First, I want to sincerely thank everyone who checked out my L16 review from several weeks ago, and for all of the nice comments that I’ve received in return from you all. It’s rewarding to know that folks are reading, that I’m contributing to your perceptions of the L16 and that I’m also contributing to the improvement of the L16.
I’ve been away this past month on a shooting trip and chose to not take my L16 with me. It’s still too raw and there was a limited amount of time, space and energy on this shooting trip.
A few days ago, I got the L16 out and wanted to take it for a walk in my neighborhood to check some things out. Actually, I got the camera out and attempted to turn it on – and the battery was flat-out dead. That was a disappointment that the battery would drain away while the camera sat unused for five weeks. I’m fairly certain that the battery was fully charged when I set it aside. I also discovered when I got home from my walk and was processing photo files that when the L16 battery died, the time/date info reset itself, likely to the original manufacture date. Again, not cool.
When I was away on my trip and using my Pentax SLRs, I realized that I may have been unfairly comparing the L16 to them. I typically set my aperture on my SLRs to the mid-point of the range for maximum sharpness. Most photographers are aware that at a wide-open aperture you’ll realize a shallow depth of field and a fair portion of the photograph out of focus, which is great if that’s the effect you’re going for. At the other end, you get maximum depth of field when you close down the aperture as much as possible, which can be great when you have a subject that’s relatively close to the camera and you also want the background to be in focus. But, the consequence of using a small aperture is that you’re more likely to find chromatic aberrations in your photograph, particularly on the fringes of your photograph. The best setting, in my opinion, is to shoot at the aperture’s mid-point so that I get decent depth of field, sharpness/detail over the whole of the image, minimize any out of focus areas and minimize/eliminate lens chromatic aberrations. If my lens has a minimum aperture of f/32, then I’ll shoot in aperture priority mode at f/16. Similarly, several of my lenses have a minimum aperture of f/22, so I’ll shoot at f/11.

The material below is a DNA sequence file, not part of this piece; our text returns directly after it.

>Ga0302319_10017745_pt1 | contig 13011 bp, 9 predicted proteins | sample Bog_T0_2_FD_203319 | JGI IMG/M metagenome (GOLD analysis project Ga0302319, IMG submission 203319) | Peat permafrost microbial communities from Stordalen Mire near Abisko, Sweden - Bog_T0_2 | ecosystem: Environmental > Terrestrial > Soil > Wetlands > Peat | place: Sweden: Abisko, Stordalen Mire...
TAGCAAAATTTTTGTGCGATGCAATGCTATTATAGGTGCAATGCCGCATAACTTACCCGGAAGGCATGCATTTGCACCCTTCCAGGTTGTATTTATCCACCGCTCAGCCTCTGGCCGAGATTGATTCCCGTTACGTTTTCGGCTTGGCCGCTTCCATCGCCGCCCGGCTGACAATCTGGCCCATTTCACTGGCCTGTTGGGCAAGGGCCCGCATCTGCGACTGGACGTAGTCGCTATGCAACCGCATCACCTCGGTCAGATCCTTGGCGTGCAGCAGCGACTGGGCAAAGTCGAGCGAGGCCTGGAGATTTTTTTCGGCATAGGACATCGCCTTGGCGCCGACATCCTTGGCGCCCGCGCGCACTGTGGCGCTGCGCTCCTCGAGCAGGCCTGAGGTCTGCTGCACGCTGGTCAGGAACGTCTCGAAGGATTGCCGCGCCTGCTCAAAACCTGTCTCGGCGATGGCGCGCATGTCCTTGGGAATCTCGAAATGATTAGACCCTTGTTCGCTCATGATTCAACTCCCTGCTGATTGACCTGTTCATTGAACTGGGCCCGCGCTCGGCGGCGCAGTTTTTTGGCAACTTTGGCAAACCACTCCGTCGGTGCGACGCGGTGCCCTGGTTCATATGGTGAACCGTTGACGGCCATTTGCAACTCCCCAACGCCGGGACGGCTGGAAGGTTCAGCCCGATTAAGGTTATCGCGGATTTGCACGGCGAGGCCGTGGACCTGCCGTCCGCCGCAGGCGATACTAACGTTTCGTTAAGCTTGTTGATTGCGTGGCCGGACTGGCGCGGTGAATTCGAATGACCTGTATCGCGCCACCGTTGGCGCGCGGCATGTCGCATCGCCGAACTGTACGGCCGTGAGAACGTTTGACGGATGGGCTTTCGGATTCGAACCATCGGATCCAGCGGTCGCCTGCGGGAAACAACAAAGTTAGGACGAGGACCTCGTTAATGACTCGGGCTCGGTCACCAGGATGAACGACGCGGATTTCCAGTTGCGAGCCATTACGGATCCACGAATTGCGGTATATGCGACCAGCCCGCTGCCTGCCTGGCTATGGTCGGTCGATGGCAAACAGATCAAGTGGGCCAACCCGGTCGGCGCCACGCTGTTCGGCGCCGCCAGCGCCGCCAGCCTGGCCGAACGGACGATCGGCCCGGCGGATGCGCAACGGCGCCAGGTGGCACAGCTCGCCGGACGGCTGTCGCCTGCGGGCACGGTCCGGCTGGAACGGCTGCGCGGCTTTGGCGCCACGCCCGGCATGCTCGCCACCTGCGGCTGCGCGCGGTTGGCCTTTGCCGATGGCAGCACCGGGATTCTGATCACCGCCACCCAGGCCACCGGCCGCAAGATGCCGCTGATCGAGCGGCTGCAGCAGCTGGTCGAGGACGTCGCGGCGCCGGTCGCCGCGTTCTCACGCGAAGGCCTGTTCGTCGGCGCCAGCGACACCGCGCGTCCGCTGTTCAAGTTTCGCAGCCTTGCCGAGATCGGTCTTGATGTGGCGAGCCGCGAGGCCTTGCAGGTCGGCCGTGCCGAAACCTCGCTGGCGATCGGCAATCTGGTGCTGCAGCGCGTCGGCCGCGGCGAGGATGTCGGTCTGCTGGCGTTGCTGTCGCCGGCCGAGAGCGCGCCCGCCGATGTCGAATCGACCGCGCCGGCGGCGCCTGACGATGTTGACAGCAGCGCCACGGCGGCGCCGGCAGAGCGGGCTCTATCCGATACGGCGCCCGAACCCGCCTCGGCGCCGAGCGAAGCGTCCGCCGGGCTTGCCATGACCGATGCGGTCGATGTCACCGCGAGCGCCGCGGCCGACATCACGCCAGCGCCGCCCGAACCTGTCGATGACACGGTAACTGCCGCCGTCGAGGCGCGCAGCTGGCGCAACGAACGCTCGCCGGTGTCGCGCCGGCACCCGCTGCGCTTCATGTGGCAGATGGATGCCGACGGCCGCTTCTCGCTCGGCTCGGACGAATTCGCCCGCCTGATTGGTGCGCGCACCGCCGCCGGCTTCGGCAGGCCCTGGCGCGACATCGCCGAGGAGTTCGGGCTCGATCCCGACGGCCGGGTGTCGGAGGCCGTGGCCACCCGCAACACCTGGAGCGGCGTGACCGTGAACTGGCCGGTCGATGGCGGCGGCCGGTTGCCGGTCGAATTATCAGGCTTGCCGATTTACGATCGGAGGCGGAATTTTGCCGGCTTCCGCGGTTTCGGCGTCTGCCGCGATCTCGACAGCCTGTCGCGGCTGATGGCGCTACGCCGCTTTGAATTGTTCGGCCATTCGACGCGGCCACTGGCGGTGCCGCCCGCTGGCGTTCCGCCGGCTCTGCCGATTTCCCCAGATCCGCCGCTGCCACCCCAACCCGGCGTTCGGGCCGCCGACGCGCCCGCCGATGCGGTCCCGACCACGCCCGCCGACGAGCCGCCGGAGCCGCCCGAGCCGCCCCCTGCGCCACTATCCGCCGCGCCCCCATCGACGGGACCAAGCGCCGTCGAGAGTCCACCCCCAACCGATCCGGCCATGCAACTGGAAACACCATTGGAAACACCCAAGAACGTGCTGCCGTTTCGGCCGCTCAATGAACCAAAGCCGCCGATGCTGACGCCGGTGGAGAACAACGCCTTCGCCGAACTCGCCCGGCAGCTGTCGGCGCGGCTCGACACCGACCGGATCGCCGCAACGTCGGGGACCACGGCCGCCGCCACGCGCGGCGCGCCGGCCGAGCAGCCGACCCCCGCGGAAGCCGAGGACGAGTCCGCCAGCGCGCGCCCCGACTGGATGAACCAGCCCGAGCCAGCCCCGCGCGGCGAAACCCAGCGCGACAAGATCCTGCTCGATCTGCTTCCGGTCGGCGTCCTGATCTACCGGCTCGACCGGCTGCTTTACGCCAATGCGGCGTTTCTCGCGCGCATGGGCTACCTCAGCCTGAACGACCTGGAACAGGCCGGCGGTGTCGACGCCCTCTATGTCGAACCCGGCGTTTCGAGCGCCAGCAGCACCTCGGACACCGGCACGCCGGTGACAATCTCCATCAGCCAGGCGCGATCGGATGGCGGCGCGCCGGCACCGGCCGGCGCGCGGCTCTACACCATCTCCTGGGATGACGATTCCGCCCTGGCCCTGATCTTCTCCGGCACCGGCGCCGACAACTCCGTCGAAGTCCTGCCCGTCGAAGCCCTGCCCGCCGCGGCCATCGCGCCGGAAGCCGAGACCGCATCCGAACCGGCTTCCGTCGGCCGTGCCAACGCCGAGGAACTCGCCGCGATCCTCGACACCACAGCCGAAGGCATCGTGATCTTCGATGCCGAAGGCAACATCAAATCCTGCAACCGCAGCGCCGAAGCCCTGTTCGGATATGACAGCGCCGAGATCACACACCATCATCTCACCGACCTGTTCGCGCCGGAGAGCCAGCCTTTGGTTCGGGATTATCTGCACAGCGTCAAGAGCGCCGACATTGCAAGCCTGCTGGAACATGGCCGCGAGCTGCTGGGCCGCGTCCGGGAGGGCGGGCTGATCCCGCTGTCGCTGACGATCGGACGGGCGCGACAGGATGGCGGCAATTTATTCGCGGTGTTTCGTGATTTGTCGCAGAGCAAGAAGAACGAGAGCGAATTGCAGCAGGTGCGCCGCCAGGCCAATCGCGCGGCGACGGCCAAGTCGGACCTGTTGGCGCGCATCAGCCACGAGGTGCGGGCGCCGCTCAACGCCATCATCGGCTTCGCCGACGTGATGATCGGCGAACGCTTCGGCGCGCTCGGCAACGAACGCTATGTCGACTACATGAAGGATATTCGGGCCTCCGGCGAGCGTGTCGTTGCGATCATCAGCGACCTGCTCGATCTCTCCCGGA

When I processed the L16 files in my earlier review, I set the Lumen (beta) software for minimum aperture, which is f/15.2. I realized that this might be an unfair comparison between my Pentax SLRs and the Light L16, so I took some new photographs with the L16 and processed them at minimum aperture and at the mid-point. The early version of the Lumen software (v. 1.2.4) uses a slider to adjust the aperture, so it’s not possible to actually know the final, numerical aperture of the processed photo until you check the EXIF data in Lightroom or Photoshop. Below are the results of this test.
First, here’s the “test” photograph – my driveway at a bit of a low angle:
Next, here’s a detailed section of the same photograph when the file was processed at minimum aperture (f/15 in the EXIF data):
And second, here’s the driveway photo processed at about the midpoint of the aperture (f/9 in the EXIF data):